His main focus, however, was on this new ‘human’ identity. We must ask ourselves “as a human being, what kind of life am I to live?”. He linked this with the work of the philosopher Hegel (and Marx to an extent) in terms of whether this universal identity is mediated by other social identities. If someone is a globally oriented citizen, does this affect their behaviour? If so, how? For example, in terms of justice and obligations, should there be a political community that aims towards universal democracy and global welfare state, not limited to a nation? The panel commented on these and other aspects within the book. David Goodhart focused on the concept of citizenship and argued that ‘the left’ needs to rethink the definition of ‘the nationstate’ as human rights presupposes a citizenship. In terms of immigration, this means that the UK should follow the Canadian model and that each individual needs to add value based on their skills. Citizenship comes with rights. These ‘rights’ conflict with moral liberal thinking and the focus should be on rights AND obligations. He continued to argue that majority groups’ identities are not satisfied by current political arrangements. For this reason, he states, Parekh’s book is too balanced (on the one hand, on the other hand) and a case is made for both liberalism and group rights. He said people should settle with the fact that identity is often politically defined in terms of race, religion etc.


The issue of immigration and individual vs. group rights was also elaborated upon by John Keane. He criticised the book for not addressing the causes and agents of globalisation. He aimed to clarify that globalisation does not mean Americanisation per se nor does it imply homogenisation. A discussion ensued regarding the idea that the concept of the state and the concept of humankind are juxtaposed but whether it is truly a matter of bipolarity. Parekh replied pragmatically that it is necessary to think beyond the nation state. If, for example, talent is taken from India (e.g., IT specialists or medical experts) then scholarships should be provided. He argues that we should think in terms of a post national state with reference to human rights and political morality. There is a need for some kind of social cohesion and less of a need for a focus on the state and culture. Due to the complexity of identities it is nonsensical to think of a state as ‘liberal’. Equally, universalism is not necessarily a good thing.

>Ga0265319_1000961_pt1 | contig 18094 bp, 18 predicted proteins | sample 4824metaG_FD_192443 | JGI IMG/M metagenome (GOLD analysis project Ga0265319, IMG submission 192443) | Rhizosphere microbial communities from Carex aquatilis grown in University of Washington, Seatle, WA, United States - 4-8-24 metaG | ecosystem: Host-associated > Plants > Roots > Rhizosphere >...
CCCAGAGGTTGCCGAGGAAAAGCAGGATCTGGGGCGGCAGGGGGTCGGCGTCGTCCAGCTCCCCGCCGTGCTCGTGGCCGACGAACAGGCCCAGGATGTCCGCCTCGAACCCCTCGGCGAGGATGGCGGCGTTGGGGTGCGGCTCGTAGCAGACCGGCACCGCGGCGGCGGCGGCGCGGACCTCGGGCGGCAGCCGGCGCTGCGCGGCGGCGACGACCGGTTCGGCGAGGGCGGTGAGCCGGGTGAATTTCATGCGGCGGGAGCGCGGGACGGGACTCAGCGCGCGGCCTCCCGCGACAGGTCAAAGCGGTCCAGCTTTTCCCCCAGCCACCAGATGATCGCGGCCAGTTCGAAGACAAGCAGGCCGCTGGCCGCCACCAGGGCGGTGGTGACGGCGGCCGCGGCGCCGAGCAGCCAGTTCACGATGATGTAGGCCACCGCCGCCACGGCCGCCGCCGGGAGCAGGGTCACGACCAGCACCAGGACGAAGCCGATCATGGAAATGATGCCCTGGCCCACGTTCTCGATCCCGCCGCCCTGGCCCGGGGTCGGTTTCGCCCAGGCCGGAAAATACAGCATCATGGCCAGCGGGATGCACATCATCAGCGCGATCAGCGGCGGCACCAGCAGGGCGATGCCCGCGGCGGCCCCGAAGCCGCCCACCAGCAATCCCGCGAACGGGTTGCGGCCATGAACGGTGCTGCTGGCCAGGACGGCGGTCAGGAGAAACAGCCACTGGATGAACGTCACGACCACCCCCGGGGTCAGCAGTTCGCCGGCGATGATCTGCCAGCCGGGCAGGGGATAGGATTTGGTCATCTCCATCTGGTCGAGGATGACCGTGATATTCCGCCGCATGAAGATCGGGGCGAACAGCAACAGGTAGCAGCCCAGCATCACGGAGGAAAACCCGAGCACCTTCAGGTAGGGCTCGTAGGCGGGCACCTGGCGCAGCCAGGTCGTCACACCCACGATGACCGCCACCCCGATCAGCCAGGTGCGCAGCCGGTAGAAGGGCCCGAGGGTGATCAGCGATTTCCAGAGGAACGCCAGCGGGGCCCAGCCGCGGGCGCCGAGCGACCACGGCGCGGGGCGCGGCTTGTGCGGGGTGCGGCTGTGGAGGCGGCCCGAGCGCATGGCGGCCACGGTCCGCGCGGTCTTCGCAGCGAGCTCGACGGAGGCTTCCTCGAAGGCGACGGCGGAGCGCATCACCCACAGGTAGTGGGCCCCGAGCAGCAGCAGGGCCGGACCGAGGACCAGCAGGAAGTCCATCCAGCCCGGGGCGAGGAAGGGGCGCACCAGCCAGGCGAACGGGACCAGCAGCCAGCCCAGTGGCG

Continue Reading

Mixedness and Mixing e Conference

Mixedness and Mixing e Conference: New perspectives on Mixed Race Britons


Inspired by the success of the Negotiating Identities eCongress, the Commission for Racial Equality (now Commission for Human Rights and Equality) hosted an eConference on 4-6 September looking at issues relating to Britain’s mixed race population (mixedness) and mixed families (mixing).


Mixed-race people account for around one in six of all ethnic minorities in Britain today. They belong to an ethnic group that is not only the fastest-growing in Britain today, but also has the youngest average age and the greatest amount of diversity. It is also perhaps the least well understood.


The events brought together a wide variety of perspectives to identify and discuss new approaches, ideas and experiences, and to consider how these can best be used to formulate policy that delivers equality to all mixed-race people.


Nathalie van Meurs wrote a paper for this conference.


Check out:



Continue Reading


The original Identity Research website was set up by me, Dr. Nathalie van Meurs. It hosted the E-Congress on Negotiating Identities on the 15-16th May, 2007 and remained a source of information about negotiating social identities in a variety of contexts until February 2010, when it was revamped into a blog.


I set up this website for the purpose of bringing together people from the academic community, business, the Arts, media, sport and government to discuss the idea how we can successfully be multitudes, because nobody is just a nationality, religion, gender, job, political affiliation, or interest group.


I am currently a Senior Lecturer in Cross Cultural Management and the research leader for the Business and Management department at Middlesex University Business School in London.

For the past two years, I worked as a Research Fellow at the Open University, U.K. exploring (organisational) culture and Person-Organisation Fit. Before this, I lectured Cross-Cultural Perspectives in Psychology and Empirical Methods at the University of Oxford Brookes.


I gained my Ph.D. from the University of Sussex looking at the relationship between cultural values, conflict management strategies, communication styles and success ratings of negotiations between Dutch and British managers.


I am interested in both research and applied aspects of intercultural interaction and identity. Areas of interest are: cultural intelligence, cultural values and conflict management, cross cultural education, and ‘person-nation fit’ (i.e., is there value congruence between the individual and the nation). I have been working as a consultant .


Do get in touch if you would like to discuss my research or consultancy work: n.van-meurs (at)




Creative Commons LicenseThis work is licensed under a Creative Commons Attribution-Noncommercial-Share Alike 3.0 Unported License.

Continue Reading